Furniture retail company Ikea will be bringing back its Filipino food menu in three stores in the United Arab Emirates this month.
The Swedish furniture store announced its “Best of Filipino Cuisine” will return to its restaurant’s menu from July 19 to July 24.
The world’s largest IKEA store is expected to open in the Philippines next year.
The store, set to be located at the country’s biggest mall complex — Mall of Asia in Pasay, Metro Manila — will cover an area of at least 65,000 square meters (700,000 square feet).
A Taiwanese YouTuber has been charged with indecent conduct and unlawful entry for reportedly spending the night at IKEA in Taiwan and pretending to take a shower naked inside the store.
Max Lee broke into the Sinjhuang branch IKEA on Oct. 28, according to Taipei Times.
IKEA stores in China have rolled out their welcome mats for many Chinese residents who crash the showrooms to escape the summer heat, have a quick nap or just hangout.
The Swedish furniture maker’s outlets have become the mecca for showroom nappers who want to enjoy some air conditioning and comfy furniture during the hot summer months.
A woman who left the U.S. to fulfill her 20-year-long dream of living in Europe allegedly became the helpless victim of sexual harassment just three days after she moved to the Netherlands.
Stephanie Soong, originally from San Francisco, recalled the events of the chilling encounter in a Facebook post on June 12. She was receiving heavy pieces of furniture from a four-man team of IKEA employees in her new Amsterdam home.
“IKEA Heights” had all the trappings of a typical soap opera: romance, intrigue, mystery, some eerie plot-twists, and a trippy intro reminiscent of those 90s era shows.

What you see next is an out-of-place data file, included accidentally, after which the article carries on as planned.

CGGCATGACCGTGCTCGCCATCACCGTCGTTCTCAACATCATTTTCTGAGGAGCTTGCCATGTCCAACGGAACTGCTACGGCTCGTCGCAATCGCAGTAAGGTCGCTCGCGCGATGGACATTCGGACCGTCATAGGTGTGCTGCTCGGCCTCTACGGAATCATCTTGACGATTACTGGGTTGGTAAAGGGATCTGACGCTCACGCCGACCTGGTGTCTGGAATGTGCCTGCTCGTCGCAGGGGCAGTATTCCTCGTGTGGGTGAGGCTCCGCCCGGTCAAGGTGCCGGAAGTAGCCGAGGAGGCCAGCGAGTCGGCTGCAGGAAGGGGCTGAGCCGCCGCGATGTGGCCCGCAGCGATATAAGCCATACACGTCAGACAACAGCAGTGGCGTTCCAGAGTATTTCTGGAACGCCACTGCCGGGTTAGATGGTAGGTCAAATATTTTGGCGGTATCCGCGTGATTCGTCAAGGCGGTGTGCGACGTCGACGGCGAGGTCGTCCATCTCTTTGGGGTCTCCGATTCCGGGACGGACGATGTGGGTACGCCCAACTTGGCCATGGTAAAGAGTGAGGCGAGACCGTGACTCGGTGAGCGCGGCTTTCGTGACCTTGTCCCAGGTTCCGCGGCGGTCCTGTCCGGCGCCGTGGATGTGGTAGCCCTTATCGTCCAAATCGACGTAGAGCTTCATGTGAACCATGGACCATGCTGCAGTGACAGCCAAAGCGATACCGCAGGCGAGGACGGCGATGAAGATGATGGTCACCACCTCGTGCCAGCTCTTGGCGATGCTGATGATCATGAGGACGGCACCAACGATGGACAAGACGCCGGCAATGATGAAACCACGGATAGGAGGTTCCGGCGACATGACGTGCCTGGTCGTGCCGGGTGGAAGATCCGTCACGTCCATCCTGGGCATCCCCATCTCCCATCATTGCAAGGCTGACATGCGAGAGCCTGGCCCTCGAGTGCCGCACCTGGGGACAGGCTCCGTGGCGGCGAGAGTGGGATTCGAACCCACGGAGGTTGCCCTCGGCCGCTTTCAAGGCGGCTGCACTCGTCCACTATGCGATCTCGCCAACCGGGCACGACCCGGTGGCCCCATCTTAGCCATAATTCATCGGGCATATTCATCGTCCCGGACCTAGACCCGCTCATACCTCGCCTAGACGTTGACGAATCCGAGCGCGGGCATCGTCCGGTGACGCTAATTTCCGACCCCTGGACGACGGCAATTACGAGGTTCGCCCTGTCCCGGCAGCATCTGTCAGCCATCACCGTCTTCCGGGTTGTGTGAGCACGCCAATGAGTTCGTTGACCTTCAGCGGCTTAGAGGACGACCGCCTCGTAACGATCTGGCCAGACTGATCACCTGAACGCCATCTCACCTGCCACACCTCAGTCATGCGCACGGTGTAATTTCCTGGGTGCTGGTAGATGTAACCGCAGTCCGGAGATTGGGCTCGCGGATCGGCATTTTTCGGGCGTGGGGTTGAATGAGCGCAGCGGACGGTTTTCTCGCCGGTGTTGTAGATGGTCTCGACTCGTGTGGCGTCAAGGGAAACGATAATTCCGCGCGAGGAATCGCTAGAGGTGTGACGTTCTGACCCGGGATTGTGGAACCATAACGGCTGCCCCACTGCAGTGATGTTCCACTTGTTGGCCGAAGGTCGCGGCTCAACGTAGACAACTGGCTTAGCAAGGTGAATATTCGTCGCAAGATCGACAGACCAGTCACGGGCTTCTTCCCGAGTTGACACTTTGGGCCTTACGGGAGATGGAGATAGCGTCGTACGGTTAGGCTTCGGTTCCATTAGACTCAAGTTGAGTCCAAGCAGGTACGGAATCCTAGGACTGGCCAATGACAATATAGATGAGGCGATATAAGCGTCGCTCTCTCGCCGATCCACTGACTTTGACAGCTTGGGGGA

But while this seven-episode gem of a series is merely a spoof of the genre, it deserves more love than it received when it first came out and went kind of viral back in 2009.
Swedish furniture giant IKEA was met with severe backlash from Chinese netizens following its sexist commercial that aired in China.
After the negative response, the company was forced to pull the advertisement from airing and issue a public apology.
Some customers in China have been observed to taking naps and spending whole afternoons relaxing in the display beds and couches inside Ikea stores, prompting one vlogger to take action on the bad behavior.
The popular Swedish furniture brand tried to implement a store-wide ban on couch-hoarding customers in 2015, but to no avail; images of shoppers enjoying the display furniture way too much were already viral on social media.
Yanjindulam Altansuh, aka Yanjaa Wintersoul, is a Mongolian award-winning Memory Champion who recently impressed judges and Swedish audiences with her performances at “Sweden’s Got Talent” earlier this year.
Despite reaching the prestigious competition’s finals, the 23-year-old polyglot remains relatively unknown internationally.
We’ve seen Chinese girls live-stream themselves while dancing on busy streets and on top of toilets. It’s a popular and sometimes very lucrative activity, especially if there’s a chance to earn up to $20,000 a month.
This time, one pair in Beijing hoped to join the club by streaming a “sleepover” episode. While their idea seemed pretty decent, the location they chose said otherwise.